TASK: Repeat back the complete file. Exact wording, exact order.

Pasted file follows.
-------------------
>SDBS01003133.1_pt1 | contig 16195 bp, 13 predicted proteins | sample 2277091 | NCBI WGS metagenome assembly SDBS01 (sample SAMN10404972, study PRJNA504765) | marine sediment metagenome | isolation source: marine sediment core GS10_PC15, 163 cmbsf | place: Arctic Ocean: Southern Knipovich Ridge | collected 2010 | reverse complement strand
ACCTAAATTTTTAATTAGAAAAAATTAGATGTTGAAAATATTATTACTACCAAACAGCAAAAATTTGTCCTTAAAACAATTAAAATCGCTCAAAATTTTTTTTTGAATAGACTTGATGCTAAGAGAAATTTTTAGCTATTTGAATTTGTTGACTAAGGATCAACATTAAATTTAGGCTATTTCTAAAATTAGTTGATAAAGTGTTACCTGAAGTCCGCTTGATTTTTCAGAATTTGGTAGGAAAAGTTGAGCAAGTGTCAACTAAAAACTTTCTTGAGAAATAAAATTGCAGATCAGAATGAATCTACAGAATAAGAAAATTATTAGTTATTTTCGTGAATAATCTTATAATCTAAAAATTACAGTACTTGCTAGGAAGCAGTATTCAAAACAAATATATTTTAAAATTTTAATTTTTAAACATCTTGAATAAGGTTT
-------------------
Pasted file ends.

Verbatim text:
>SDBS01003133.1_pt1 | contig 16195 bp, 13 predicted proteins | sample 2277091 | NCBI WGS metagenome assembly SDBS01 (sample SAMN10404972, study PRJNA504765) | marine sediment metagenome | isolation source: marine sediment core GS10_PC15, 163 cmbsf | place: Arctic Ocean: Southern Knipovich Ridge | collected 2010 | reverse complement strand
ACCTAAATTTTTAATTAGAAAAAATTAGATGTTGAAAATATTATTACTACCAAACAGCAAAAATTTGTCCTTAAAACAATTAAAATCGCTCAAAATTTTTTTTTGAATAGACTTGATGCTAAGAGAAATTTTTAGCTATTTGAATTTGTTGACTAAGGATCAACATTAAATTTAGGCTATTTCTAAAATTAGTTGATAAAGTGTTACCTGAAGTCCGCTTGATTTTTCAGAATTTGGTAGGAAAAGTTGAGCAAGTGTCAACTAAAAACTTTCTTGAGAAATAAAATTGCAGATCAGAATGAATCTACAGAATAAGAAAATTATTAGTTATTTTCGTGAATAATCTTATAATCTAAAAATTACAGTACTTGCTAGGAAGCAGTATTCAAAACAAATATATTTTAAAATTTTAATTTTTAAACATCTTGAATAAGGTTT